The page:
Most people who call themselves “dog lovers” will also call themselves “animal lovers,” but whichever way you look at the set-up, it’s clear that there is a very particular bond between humans and dogs. One shared between very few other species, if any at all. So what is it that causes this link or connection? Is it simply societal patterns and coincidence or does it go a little bit deeper than that? The “human-canine bond,” as it’s known in the scientific world, is a much studied area, with many theories attempting to delve into the reason we seem to find kindred spirits in our canine friends, and why they make us so happy.
The very concept of the human-canine bond wasn’t actually developed until the 1930s, when the Dutch-Austrian duo of Lorenz and Tinbergen worked together to take a look at animal instincts, behaviours and the concept of “imprinting,” which basically defines the behaviours and habits that animals will pick up based on what they are taught/shown. Psychologist Boris Levinson took this research even further after noting, by accident, that withdrawn and depressed children often had increased moods and showed signs of happiness when they would see his dog, Jingles. Pet therapy then became a respected and understood science, with Ohio State University being the first to research and evaluate it.
All in all, the three major theories considered in the human-canine bond are known as biophilia hypothesis, the social support theory and the self-object theory, and today we’re breaking them down one-by-one into layman’s terms so that you can come to your own conclusions and attempt to solve the mystery.
1. Biophilia hypothesis
This interesting concept travels a bit beyond the human-canine bond and suggests that humans have an inherent desire to connect with nature, of both flora and fauna varieties. Coined by biologist Edward O. Wilson, biophilia is defined at “the urge to affiliate with other forms of life,” which is a pretty strong explanation of our tendency to want pets in general, or to travel for the purpose of experiencing nature in new and exciting forms. This theory also suggests that because of our biology and evolution, we naturally seek affiliations with other mammals, and in our culture it is socially acceptable to keep a dog as a pet, therefore it is a normalised way to engage with another species. To spend time with your dog and get in touch with nature at the same time, check out our article on top places to take your dog.
2. The social support theory
Social-support theory basically states that animals are companions to humans. They serve as support socially while providing companionship without question, two things humans crave and essentially need for a healthy, happy life. Some of the main evidence to support this theory has been created via studies of “empty nester” families, or those without children, and the impact that introducing a pet has to their lives and wellbeing. In a broader sense, social support means the literal action of, or simply the perception that there is some kind of support or assistance available. This can be physical or emotional and in the case of our dogs it is a lot of the latter and a touch of the former. Our dogs are, by nature, always there for us, therefore we can rely on them emotionally to be consistent, loving, loyal and ever-present – four qualities often hard to come by in other humans. They also help us to improve our physical lives, as we take them for walks and exercise, so we come to view them in an extra bright light in that sense. Does one ever truly feel alone or isolated when they’re with their dog? We sure don’t think so.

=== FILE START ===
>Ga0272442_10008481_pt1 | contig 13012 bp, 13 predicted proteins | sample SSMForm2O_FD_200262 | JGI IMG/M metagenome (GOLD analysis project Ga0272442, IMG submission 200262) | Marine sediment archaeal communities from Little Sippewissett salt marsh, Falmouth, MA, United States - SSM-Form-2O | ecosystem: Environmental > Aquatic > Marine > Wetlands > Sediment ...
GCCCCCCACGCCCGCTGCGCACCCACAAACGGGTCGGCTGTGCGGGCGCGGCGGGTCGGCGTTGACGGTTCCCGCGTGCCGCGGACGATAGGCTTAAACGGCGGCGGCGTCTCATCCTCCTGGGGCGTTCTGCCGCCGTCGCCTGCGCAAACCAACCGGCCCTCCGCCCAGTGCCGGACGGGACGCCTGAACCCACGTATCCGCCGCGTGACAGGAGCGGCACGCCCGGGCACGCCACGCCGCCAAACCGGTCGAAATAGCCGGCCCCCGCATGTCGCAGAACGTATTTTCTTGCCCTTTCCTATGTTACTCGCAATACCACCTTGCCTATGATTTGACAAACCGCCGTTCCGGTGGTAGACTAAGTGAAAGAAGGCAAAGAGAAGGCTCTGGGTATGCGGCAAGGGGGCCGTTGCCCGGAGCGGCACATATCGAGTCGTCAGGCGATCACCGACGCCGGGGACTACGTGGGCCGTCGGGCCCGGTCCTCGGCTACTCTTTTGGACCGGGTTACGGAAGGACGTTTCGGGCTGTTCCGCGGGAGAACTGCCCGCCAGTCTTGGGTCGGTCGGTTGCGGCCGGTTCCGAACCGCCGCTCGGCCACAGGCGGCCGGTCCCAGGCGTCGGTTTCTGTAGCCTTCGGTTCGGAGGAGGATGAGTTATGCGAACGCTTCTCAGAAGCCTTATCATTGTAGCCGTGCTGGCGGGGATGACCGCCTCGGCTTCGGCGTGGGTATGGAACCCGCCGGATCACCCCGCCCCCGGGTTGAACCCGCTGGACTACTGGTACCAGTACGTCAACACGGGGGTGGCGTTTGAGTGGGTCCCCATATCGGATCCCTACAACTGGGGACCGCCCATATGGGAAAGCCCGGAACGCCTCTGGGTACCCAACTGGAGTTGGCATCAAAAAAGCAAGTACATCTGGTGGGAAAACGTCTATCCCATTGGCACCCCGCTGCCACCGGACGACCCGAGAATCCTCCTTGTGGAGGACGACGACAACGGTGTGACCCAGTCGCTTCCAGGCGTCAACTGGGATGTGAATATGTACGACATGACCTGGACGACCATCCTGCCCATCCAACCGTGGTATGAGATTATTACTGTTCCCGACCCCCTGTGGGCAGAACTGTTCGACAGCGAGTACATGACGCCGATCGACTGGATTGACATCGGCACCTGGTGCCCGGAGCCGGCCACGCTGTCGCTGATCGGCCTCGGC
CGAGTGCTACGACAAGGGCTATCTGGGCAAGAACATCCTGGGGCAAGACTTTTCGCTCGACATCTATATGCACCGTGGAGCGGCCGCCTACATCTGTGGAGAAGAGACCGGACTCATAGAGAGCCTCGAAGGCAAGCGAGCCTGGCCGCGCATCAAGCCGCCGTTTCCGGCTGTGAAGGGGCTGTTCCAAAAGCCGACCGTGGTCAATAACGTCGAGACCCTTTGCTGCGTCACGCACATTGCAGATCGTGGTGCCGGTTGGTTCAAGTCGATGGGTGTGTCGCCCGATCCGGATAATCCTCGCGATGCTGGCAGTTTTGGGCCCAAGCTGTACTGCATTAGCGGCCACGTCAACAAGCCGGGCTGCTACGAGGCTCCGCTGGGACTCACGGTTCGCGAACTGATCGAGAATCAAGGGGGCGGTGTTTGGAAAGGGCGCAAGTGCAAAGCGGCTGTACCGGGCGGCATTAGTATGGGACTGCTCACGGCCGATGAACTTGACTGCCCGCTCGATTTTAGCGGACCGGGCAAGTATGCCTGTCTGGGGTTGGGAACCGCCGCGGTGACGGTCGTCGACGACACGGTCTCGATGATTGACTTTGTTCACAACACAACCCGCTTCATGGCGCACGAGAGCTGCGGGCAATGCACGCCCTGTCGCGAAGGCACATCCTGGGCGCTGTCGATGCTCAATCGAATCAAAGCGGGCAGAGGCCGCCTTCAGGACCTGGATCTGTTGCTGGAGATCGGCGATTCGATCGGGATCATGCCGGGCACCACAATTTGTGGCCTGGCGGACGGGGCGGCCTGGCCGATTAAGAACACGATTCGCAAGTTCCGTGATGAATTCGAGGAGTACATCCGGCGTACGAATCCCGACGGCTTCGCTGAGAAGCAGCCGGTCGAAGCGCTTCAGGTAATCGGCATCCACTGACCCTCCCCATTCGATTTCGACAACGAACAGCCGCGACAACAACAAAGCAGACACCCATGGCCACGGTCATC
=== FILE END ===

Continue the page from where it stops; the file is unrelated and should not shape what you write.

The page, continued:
3. Self-object theory
The final theory we’re taking a look at today is the self-object theory, which considers an animal to be a “self object” or rather, something that provides the human with a sense of support, confidence and clarity with regard to themselves. This falls into the broader category of self psychology, which broadly attempts to determine the way we understand ourselves via introspection. Within this theory is an explanation of why animals and our relationships with them are so vital to our sense of self and in turn, our well being. It has been repeatedly noted that people feel stronger, safer and more at one with themselves when in the presence of their companions animals. In a way, the animal, such as our beloved dogs, make us who we are and shape our personalities.
All of these theories are well and good, but they more or less suggest that humans could form this relationship with any animal, none of it is dog specific. So why dogs? Realistically, it’s likely that because of our close proximity to them, such as through use as hunting dogs and working dogs, we developed unbreakable bonds, which slowly developed into the pet or companion relationship that we see today. Through breeding and the canine dependence on humans, they’ve also become very suitable house pets, and despite this process having resulted in a 20% decrease in brain size, they’re still pretty clever and just genuinely pleasant to have around. Some dog breeds, in fact, are smarter than others.
There is also science to suggest that humans and dogs both release oxytocin when interacting with each other, and that this isn’t necessarily the case between any two other species. Animals definitely show signs of enjoying human attention, like the cat’s purr for example.
What do you think? Is there a special reason why humans and dogs bond so well?
Tiahn Wetzler is a journalist, writer, editor and animal lover. Follow her on Instagram @tiahnwetzler